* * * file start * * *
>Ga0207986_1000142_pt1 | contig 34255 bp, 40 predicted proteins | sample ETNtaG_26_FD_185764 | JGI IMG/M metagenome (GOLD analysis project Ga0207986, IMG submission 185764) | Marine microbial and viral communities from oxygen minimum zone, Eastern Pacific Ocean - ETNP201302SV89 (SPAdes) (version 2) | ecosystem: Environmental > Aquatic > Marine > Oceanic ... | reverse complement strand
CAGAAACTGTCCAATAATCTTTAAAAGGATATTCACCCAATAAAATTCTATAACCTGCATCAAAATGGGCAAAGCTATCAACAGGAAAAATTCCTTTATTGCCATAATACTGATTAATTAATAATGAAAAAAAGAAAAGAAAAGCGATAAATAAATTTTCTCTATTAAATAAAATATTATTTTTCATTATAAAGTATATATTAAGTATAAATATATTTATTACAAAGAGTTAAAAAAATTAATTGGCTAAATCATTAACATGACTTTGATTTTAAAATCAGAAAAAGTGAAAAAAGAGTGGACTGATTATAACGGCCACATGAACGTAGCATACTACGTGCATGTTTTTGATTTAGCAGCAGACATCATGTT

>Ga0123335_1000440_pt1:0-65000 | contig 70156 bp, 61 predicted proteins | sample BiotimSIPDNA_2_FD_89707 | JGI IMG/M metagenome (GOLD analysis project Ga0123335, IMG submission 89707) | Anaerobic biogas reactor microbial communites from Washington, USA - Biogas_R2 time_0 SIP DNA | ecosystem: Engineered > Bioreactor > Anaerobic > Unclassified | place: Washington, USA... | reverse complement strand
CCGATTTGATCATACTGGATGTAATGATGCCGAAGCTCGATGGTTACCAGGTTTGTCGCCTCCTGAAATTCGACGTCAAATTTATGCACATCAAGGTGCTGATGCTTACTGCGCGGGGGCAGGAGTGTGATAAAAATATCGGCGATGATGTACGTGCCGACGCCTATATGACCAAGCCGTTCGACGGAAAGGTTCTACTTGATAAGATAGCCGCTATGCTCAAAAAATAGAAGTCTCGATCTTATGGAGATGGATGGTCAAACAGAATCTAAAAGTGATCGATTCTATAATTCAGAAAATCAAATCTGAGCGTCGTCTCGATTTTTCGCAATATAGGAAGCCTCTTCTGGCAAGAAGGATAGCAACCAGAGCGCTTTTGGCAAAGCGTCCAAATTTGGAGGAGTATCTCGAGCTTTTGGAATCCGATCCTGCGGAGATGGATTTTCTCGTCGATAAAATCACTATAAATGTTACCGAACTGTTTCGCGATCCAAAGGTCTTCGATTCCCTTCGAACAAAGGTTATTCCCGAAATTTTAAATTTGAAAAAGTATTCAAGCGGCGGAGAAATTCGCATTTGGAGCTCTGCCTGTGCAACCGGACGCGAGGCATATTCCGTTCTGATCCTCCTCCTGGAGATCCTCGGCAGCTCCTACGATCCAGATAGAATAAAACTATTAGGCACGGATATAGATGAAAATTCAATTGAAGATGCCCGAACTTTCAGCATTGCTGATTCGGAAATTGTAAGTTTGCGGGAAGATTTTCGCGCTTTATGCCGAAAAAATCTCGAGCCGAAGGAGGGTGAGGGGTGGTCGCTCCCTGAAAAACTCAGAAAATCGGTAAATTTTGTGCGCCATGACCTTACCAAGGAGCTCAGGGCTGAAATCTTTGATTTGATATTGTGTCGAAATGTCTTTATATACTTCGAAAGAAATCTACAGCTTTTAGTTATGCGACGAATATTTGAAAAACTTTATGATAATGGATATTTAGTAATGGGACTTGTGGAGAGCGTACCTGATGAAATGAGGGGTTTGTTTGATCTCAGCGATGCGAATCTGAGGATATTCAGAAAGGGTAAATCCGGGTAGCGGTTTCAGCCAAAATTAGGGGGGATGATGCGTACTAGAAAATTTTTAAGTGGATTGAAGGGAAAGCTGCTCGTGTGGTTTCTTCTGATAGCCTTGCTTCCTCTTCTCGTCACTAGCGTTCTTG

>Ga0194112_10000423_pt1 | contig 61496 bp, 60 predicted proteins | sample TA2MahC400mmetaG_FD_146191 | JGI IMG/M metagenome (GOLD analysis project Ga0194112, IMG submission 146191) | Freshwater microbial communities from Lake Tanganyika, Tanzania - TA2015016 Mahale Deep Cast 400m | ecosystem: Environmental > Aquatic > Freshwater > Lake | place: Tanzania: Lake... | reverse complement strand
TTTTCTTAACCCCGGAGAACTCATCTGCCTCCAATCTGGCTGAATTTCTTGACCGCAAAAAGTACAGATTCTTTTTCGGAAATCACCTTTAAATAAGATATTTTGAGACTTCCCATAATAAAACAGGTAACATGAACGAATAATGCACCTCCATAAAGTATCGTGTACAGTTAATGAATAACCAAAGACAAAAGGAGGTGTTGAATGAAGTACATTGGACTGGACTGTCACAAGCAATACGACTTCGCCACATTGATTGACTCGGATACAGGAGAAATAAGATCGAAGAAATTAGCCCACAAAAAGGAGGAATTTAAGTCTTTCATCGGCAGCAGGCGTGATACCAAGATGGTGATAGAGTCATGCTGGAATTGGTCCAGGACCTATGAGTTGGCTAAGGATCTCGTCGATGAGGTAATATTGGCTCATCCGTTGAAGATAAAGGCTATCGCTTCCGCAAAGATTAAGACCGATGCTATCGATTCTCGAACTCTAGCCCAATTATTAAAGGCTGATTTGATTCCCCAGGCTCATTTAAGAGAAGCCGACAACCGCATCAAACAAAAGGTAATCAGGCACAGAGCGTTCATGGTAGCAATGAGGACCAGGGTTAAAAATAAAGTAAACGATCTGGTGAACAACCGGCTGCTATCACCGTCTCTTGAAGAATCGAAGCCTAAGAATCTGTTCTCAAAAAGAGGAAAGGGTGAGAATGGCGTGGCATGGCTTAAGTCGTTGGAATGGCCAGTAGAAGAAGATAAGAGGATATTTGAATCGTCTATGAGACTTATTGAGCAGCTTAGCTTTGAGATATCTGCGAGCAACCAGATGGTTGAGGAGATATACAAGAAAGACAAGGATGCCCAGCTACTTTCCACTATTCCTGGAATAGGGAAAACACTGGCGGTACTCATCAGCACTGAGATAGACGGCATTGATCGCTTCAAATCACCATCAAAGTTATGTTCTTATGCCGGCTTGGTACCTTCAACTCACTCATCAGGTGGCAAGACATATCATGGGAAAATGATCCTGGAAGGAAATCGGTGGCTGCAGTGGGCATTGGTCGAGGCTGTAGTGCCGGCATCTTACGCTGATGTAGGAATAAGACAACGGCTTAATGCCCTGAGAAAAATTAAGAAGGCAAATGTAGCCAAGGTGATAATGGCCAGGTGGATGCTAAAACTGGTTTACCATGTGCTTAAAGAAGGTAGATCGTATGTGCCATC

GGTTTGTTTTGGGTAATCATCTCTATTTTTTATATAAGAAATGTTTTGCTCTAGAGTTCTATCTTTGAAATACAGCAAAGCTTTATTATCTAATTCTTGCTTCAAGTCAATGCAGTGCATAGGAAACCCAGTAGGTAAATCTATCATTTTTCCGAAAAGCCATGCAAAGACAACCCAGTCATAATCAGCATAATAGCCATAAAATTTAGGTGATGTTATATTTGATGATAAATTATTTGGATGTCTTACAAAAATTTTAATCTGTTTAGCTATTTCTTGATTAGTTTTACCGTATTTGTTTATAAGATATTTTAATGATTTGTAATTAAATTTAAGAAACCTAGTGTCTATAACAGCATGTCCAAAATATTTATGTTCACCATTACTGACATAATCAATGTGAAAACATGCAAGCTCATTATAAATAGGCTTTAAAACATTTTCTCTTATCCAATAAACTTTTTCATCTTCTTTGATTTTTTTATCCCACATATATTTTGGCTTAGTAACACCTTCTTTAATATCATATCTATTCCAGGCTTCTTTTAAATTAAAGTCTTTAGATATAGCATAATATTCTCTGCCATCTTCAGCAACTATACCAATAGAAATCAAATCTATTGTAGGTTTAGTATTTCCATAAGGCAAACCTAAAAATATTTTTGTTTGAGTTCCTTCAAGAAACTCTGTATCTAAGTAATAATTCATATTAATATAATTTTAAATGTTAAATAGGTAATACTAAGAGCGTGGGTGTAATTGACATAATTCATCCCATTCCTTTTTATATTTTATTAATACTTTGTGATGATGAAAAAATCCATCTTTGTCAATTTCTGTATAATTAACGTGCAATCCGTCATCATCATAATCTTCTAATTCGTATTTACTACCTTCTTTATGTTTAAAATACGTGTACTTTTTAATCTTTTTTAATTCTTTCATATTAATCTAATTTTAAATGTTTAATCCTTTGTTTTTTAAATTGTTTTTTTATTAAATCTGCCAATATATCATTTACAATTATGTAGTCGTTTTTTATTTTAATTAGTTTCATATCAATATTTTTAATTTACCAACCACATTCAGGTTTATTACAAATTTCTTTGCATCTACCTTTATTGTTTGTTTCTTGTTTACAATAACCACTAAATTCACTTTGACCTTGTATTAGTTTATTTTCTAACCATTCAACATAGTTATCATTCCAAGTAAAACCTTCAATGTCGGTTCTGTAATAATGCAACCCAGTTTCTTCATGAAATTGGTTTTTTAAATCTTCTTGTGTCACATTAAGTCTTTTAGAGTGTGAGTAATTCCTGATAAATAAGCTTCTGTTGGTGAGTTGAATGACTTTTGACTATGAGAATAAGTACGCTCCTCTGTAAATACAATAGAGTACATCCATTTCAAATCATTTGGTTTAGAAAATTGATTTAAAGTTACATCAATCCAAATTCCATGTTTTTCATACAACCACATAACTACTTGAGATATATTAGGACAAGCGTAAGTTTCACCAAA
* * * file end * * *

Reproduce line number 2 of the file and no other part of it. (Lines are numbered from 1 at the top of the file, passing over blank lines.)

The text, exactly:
CAGAAACTGTCCAATAATCTTTAAAAGGATATTCACCCAATAAAATTCTATAACCTGCATCAAAATGGGCAAAGCTATCAACAGGAAAAATTCCTTTATTGCCATAATACTGATTAATTAATAATGAAAAAAAGAAAAGAAAAGCGATAAATAAATTTTCTCTATTAAATAAAATATTATTTTTCATTATAAAGTATATATTAAGTATAAATATATTTATTACAAAGAGTTAAAAAAATTAATTGGCTAAATCATTAACATGACTTTGATTTTAAAATCAGAAAAAGTGAAAAAAGAGTGGACTGATTATAACGGCCACATGAACGTAGCATACTACGTGCATGTTTTTGATTTAGCAGCAGACATCATGTT